This content originally appeared in the January 16, 2020 edition of The Smart Reader.
Staying social as we age
Remaining active and engaged is one of the most important factors in maintaining good mental and physical life at any age. Later life changes like kids moving away, friends passing away or divorces may bring about isolation. Isolation and loneliness are not necessarily the same thing. Many people who report the most loneliness may be in unsatisfying marriage or relationships. Being alone doesn’t mean being lonely. However, older age often coincides with a decrease in social interaction. Loneliness can have a real effect on cognitive health. The U.S. Health and Retirement Study from 1998 to 2010 followed more than 8300 adults age 65 and older. Over the course of the study, participants reporting loneliness experienced 20% greater cognitive decline than those who did not. Social isolation is a difficult problem to solve completely, but there are ways to get involved to continue being involved and active in the community.
Volunteering is an excellent way to alleviate loneliness and get out of the house. In a survey of over 10,000 people in the UK, two thirds reported that volunteering helped them feel less lonely. Participating in different opportunities is also a great way to network and create new opportunities. Because of its relatively low barrier to entry, volunteerism is accessible for people of all ages and abilities. Opportunities to volunteer can be found on websites like VolunteerMatch.com or local spaces like a church or library.
While walking tours aren’t always accessible for everyone, for those who can partake they are a wonderful opportunity to travel, meet new people and keep physically active. For beginners, there are short tours through a city or part of a park. If you’re looking for more of a challenge, there are tours that even go through multiple countries. Whether you’re looking for a few hours’ diversion or looking to climb the Matterhorn, walking tours are an excellent way to stay engaged.
If faith is an important part of your life, connecting with a church or faith group can create a solid network of friends. Churches often have outside programs or study groups that can help facilitate closer relationships. There can also be a comfort to the structure of having a group or service to go to once a week or so.
Senior centers provide affordable programming and support specifically for older Americans. There are 10,000 centers across the United States servicing one million seniors a day. Local senior centers offer a hub where people can gather for exercise classes, meals, book clubs and so much more.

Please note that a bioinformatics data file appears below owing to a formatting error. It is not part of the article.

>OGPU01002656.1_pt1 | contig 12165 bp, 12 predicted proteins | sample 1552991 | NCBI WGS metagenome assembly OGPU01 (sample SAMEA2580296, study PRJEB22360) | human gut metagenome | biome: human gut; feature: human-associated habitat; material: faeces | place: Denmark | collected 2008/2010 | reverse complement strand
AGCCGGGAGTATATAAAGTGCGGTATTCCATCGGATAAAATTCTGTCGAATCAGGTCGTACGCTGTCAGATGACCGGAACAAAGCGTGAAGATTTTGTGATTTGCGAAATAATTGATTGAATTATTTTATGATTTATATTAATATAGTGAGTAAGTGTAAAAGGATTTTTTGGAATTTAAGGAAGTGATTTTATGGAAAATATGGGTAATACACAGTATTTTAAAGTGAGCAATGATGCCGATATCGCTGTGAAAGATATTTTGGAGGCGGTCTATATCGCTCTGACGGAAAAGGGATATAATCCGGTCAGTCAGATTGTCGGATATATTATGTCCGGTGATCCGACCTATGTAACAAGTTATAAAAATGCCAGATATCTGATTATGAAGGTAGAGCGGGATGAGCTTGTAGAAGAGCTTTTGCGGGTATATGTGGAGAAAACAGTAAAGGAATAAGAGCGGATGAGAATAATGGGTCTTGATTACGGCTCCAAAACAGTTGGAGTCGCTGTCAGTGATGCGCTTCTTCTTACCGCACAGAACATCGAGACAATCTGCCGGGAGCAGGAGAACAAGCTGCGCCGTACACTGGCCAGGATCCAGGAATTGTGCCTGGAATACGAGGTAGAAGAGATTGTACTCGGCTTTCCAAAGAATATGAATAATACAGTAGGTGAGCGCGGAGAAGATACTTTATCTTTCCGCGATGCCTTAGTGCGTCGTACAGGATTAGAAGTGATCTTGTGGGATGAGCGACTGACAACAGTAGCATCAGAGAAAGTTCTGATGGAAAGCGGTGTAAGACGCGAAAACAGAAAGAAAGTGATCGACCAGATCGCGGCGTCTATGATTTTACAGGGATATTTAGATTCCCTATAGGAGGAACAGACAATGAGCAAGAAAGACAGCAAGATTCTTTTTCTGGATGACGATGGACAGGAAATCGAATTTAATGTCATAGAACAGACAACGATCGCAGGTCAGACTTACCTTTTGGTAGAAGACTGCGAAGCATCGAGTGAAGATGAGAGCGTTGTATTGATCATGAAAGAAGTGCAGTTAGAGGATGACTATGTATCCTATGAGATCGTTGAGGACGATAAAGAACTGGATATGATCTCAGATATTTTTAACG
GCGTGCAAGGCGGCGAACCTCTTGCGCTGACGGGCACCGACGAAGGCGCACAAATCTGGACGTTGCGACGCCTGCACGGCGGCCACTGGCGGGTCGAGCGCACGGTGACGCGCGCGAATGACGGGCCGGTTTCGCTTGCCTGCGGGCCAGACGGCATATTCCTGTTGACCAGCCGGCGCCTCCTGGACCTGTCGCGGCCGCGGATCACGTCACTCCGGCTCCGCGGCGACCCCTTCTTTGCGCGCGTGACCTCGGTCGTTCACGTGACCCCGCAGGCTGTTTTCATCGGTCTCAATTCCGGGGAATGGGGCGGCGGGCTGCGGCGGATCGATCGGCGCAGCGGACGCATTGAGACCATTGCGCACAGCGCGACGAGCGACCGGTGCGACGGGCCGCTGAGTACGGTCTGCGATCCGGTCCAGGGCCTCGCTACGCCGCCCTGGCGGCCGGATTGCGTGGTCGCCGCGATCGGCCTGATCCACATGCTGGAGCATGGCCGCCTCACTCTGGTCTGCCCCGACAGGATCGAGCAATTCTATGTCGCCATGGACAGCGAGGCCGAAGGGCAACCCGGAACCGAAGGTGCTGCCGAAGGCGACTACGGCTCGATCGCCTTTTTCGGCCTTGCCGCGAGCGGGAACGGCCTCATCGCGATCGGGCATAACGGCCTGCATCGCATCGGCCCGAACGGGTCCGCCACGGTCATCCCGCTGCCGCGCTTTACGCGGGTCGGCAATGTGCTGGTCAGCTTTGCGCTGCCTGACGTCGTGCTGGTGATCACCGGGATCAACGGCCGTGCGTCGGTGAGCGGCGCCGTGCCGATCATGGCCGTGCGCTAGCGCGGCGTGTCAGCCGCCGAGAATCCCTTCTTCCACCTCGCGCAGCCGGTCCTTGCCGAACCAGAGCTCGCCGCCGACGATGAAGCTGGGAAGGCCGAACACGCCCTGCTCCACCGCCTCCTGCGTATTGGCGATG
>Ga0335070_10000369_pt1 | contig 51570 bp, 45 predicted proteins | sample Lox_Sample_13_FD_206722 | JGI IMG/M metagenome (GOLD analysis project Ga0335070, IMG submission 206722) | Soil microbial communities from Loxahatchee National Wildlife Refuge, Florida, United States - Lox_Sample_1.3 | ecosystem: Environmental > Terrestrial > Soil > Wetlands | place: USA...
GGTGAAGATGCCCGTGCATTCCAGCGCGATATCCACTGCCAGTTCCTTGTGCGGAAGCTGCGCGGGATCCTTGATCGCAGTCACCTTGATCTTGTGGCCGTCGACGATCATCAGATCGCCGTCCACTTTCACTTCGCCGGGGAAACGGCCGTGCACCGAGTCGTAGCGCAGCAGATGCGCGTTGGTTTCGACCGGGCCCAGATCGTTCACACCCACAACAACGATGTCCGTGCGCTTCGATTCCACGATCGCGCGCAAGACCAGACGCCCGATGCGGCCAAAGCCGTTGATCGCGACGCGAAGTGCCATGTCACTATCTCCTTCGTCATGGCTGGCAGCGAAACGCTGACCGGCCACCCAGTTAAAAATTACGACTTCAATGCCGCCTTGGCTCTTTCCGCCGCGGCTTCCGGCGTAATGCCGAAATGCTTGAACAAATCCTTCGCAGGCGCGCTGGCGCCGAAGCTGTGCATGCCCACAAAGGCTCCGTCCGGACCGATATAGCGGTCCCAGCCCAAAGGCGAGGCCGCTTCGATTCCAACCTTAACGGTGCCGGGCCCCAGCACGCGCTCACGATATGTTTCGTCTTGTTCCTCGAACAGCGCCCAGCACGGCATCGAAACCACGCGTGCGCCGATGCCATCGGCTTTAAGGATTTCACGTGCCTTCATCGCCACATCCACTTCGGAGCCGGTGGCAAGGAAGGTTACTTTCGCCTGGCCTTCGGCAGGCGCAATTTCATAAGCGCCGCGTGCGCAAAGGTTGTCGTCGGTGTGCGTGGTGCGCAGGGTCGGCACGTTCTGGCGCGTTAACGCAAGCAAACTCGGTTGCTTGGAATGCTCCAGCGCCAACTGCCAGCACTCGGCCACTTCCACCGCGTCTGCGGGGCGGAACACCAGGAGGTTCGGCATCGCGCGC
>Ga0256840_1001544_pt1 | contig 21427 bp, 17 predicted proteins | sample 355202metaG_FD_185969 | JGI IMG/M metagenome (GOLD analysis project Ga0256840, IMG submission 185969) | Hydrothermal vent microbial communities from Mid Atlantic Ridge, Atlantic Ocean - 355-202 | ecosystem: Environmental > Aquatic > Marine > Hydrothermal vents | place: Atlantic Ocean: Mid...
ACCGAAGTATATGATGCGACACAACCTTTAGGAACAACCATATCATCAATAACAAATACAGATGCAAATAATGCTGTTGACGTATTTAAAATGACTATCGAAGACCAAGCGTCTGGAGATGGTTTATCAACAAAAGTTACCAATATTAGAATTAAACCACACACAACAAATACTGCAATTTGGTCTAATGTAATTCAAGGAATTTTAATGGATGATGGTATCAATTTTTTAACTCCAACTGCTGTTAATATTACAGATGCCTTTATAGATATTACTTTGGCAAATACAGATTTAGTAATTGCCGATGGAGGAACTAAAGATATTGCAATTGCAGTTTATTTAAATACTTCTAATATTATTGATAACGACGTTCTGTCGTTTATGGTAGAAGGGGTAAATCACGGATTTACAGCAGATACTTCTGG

While loneliness can itself be isolating, there is nothing wrong with admitting that as life changes, so do our social needs. Wanting to be more involved in your community or just wanting friendship is a difficult thing to admit and ask for. Hopefully, these suggestions can become the starting point for a fulling and active social life at any stage of life.
For information about local volunteer opportunities, Senior Centers and more, contact the Kenosha County Aging & Disability Resource Center at 262-605-6646.
By Serena Jaros
Going on Medicare?
Learn about the 4 choices you’ll need to make.
Kenosha County Aging & Disability Resource Center sponsors monthly Medicare workshops for people new to Medicare and their families. Learn the basics of Medicare coverage, options for private health and drug coverage, and public benefits that can help with health care costs.
Welcome to Medicare Workshop
Wednesday, January 29, 2020
1 pm. – 3 pm
Kenosha County Job Center
8600 Sheridan Road, Kenosha WI
Conference Room S11, Entrance D
RESERVATIONS REQUIRED – Seating and materials are limited.
CONTACT – Kenosha County ADRC: 262-605-6646 OR 800-472-8008.
Alzheimer’s Association Caregiver Support Groups
“At support group meetings, heads nod with a lot of understanding as you speak. You can feel a sense of relief … you are not alone.”
With other caregivers, it’s easier to share your feelings. You may have a lot of mixed feelings, and it is hard to know what to do with them – sharing with our loved one is no longer possible.
At support group meetings, heads nod with a lot of understanding as you speak. You can feel a sense of relief, the release of pent up tension that comes with knowing your problems or emotions are not so different and that you are not alone.
You can share as little or as much as you want to. If you only want solid information and how-to’s, that is fine. You’ll be part of a group where people can talk together, cry together and laugh together. You may find new friends, form special relationships or just find it helps you cope with day-to-day life.
Support groups are facilitated by volunteers trained by the Alzheimer’s Association, and stay connected with ongoing training and support. They are able to refer you to Association staff if more support and services are needed.
For more information regarding support groups offered in your area by the Alzheimer’s Association contact our 24/7 Helpline at 800.272.3900, or visit our website at www.alz.org